Ps-Patrick-Lau

Rev Dr Patrick Lau, who is well-known in the Assemblies of God community as a compassionate and down-to-earth leader, bares his soul in his book, The Pastor. Photos courtesy of Ps Lau.

Trigger warning: This story contains material about suicide that some may find distressing.


Forgiveness does not come easily, much less so when a desire for reconciliation is met with sharp and angry rebuke.

Rev Dr Patrick Lau, or more fondly known as Ps Lau, knows the feeling of rejection too well – he grew up with an absent father, with whom he had a difficult relationship.

The 73-year-old church pioneer and respected Christian leader recounts how God saved him from the clutches of unforgiveness and a suicide attempt, and eventually led him to find closure with his father.


Growing up, I was not emotionally stable. My dad was not around to give me the strong support that a father would give. Though I was close to my mother and she loved me very much, I still felt quite insecure.

Up till now, I still do not understand why I felt very lonely then.

Ps Lau was close to his mother, but held an angry grudge against his strict father for many years.

One evening when I was in Primary 4, I felt restless and just could not understand myself. I felt angry and confused.

In that desperate moment, I took my bicycle and cycled from my house at Upper Serangoon Road to the end of Punggol, which was then a fishing village, about 2km away.

I came to the edge of the Punggol sea, stood beside my bicycle and told myself, “I will jump down into the sea and it will be the end of all my struggles!”

I looked out at the vast open water.

Suddenly, the sea seemed so dark and scary. A foreboding expanse of the unknown stretched out before me. The wind turned chilly as an icy fear gripped my heart, freezing my thoughts of dying out in the darkness.

I immediately lost my nerve and turned around to go home.

I believe that this was God’s divine intervention. I am so glad He was there, even though I still did not know Him then.

“I had to explode”

The second time I wanted to attempt suicide was when I had a big quarrel with my dad.

I was in secondary school then and had seen many bad encounters that my brother had with my father. I had also seen some ugly scenes surfacing from my parents’ relationship. They were a good couple, but my father was a domineering and authoritative man.

I was not too happy that my father was out every day. He was a hardworking man who left the home at 6am and returned at 7pm, but he was an absent father. He was also a very strict and fierce person. Whenever he came home, all fun activities ceased and the home would become like a military base.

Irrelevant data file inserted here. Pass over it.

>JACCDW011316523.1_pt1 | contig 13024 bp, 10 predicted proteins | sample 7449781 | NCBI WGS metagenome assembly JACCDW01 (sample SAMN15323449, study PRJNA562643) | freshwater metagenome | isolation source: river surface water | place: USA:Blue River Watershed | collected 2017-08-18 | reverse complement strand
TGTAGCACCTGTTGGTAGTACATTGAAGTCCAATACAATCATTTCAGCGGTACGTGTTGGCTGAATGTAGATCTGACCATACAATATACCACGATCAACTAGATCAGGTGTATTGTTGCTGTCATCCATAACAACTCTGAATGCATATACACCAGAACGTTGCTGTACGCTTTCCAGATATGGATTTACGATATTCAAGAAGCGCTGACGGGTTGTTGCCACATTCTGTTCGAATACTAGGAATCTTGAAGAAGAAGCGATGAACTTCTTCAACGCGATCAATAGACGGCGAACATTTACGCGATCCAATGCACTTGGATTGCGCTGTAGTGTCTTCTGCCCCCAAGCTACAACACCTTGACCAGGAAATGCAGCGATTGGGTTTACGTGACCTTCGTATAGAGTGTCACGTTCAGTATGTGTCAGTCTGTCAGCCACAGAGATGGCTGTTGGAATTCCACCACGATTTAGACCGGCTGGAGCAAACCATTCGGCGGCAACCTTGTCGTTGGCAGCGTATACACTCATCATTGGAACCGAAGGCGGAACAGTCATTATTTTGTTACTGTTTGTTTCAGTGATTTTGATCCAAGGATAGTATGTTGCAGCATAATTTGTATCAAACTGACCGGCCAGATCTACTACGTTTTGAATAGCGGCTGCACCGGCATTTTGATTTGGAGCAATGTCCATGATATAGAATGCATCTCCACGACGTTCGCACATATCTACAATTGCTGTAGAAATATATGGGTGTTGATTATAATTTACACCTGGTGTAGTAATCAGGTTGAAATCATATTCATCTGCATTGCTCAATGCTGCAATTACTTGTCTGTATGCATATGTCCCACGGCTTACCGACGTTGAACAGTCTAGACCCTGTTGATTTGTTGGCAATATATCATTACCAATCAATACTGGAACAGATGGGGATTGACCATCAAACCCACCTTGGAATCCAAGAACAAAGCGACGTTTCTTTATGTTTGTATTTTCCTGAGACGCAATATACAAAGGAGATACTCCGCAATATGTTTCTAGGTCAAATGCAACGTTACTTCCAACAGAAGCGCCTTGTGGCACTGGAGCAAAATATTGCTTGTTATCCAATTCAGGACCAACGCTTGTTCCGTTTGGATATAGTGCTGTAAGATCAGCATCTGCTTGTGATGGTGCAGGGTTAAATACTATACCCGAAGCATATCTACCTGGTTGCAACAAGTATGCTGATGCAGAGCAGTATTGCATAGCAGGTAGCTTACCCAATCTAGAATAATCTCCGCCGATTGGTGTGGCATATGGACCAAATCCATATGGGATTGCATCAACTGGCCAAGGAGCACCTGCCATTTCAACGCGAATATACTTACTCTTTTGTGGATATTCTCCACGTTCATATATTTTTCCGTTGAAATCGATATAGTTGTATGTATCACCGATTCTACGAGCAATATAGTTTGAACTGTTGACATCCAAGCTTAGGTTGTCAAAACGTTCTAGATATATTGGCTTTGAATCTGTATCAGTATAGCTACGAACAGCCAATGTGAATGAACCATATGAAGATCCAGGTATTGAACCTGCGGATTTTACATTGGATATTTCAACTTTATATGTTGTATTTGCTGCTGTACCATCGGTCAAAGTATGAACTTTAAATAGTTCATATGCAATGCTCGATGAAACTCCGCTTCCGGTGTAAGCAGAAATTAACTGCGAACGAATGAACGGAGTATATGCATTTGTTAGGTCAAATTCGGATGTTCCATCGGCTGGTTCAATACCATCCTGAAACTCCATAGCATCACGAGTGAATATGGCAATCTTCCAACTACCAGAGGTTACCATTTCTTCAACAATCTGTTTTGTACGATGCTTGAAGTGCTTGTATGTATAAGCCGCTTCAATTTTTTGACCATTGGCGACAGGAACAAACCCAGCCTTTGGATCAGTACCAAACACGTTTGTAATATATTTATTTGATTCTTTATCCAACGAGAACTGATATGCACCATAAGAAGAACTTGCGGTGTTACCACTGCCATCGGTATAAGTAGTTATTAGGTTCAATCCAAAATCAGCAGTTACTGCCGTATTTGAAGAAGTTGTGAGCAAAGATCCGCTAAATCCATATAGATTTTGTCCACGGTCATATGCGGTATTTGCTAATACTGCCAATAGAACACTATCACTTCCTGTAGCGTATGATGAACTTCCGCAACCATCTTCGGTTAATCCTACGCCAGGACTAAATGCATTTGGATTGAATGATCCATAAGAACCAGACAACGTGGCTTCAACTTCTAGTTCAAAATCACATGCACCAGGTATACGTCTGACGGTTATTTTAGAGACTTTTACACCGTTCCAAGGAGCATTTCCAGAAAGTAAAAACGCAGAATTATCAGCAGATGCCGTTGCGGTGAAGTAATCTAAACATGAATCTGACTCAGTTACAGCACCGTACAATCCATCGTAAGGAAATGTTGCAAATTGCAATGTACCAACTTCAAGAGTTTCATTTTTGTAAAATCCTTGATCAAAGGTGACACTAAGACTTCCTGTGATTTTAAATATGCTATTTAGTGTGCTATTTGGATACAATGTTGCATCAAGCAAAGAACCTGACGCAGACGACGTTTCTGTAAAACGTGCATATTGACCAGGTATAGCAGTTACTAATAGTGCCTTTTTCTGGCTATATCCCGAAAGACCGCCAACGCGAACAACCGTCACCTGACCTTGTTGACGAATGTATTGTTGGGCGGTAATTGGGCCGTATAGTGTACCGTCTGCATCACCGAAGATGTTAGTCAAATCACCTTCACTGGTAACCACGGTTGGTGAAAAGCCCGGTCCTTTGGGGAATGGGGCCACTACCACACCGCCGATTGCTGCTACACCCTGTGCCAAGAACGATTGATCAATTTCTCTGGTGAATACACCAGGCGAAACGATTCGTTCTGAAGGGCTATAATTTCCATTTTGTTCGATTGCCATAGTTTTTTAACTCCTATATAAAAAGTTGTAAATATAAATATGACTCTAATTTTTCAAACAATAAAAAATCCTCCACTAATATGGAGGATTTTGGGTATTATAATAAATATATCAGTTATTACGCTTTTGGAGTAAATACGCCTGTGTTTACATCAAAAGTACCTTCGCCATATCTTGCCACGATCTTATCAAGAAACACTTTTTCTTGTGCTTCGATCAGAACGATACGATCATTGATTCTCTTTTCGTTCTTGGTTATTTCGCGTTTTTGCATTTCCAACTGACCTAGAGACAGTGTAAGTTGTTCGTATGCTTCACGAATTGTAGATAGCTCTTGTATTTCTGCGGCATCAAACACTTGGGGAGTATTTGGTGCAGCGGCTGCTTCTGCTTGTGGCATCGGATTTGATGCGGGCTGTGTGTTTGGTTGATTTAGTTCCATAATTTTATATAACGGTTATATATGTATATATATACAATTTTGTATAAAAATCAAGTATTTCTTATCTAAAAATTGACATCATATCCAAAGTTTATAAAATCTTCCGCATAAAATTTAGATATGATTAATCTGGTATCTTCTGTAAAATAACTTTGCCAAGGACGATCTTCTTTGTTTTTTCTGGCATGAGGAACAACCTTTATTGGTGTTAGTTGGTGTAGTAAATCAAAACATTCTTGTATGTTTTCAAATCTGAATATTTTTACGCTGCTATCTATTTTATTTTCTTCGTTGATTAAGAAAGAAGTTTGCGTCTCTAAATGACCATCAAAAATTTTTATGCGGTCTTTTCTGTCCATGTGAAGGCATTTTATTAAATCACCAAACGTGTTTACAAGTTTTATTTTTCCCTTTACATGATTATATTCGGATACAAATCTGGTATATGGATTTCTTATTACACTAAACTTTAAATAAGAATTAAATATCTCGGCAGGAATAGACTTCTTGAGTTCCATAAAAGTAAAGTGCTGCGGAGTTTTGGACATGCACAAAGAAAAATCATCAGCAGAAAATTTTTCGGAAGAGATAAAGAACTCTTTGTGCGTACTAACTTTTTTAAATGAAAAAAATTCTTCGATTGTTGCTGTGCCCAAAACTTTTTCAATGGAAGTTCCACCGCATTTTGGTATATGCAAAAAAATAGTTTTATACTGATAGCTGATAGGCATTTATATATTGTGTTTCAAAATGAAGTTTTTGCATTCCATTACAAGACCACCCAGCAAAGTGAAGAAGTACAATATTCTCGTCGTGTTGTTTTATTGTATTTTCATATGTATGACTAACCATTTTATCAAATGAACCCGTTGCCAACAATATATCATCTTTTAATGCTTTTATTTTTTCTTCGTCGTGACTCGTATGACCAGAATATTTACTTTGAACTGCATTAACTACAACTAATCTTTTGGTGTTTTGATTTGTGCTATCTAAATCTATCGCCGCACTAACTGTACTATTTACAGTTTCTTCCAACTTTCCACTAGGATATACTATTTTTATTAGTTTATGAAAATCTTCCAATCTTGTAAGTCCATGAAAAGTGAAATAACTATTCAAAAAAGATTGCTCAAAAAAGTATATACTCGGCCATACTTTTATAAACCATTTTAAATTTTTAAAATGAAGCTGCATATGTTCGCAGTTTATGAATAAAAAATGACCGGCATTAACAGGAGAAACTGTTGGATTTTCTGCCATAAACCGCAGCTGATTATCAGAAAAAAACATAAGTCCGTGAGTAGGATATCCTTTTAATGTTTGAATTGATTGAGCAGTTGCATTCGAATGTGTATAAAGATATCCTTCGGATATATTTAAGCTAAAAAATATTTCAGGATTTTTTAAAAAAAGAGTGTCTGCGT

I, on the other hand, being a fun-loving person, looked forward to unity, happiness and love at home. I hated to see disunity in the family.

Ps Lau’s years of pent-up frustration with his father during his youth were released one eventful day, resulting in a suicide attempt.

That eventful day, I had a small misunderstanding with my father. At that moment, all the years of frustration, anger over the thought that there was no peace at home, and also the thought that my father was not an understanding person became overwhelming.

I could not contain it anymore; I had to explode!

In that heated argument, I told my father that he was not my father and that I would not call him “Dad” anymore.

He told me likewise that I was not his son and that he would cease calling me his son. I felt angry and ran out of the house. When my brother tried to stop me, I punched him in the stomach.

Ps Lau (right) with his second brother Kim Boon, whom he punched in the stomach in the midst of his anger.

I continued running across the road, and headed right to the big fish pond about three minutes away. My two brothers ran after me.

Lost in my rage and heartbreak, I jumped into the water and tried to drown myself.

I thank God that my brothers caught up to me and saved me from my irrational act. They dived in and pulled me out of the water.

Again, God was there for me even though I did not know Him yet. My life was almost taken away from this world, but He had a better plan for me.

Wrestling with God

Shortly after that, I came to know Jesus through a student outreach led by Rev Pang Ek Kwan (who was then a teacher working with Truth for Youth Christian Movement, an arm of Bethel Assembly). He became my spiritual mentor and still is one of my mentors today.

Ps Lau (third from right) with friends from the Berean Bible Training School, on a mission trip in Malaysia. Photo courtesy of Graham DuRose.

I grew fast in the Lord because I was hungry for God’s Word and also for the power of the Holy Spirit. I got baptised and eventually became a Sunday School teacher. I taught the Primary 3 boys and girls, and really enjoyed teaching them.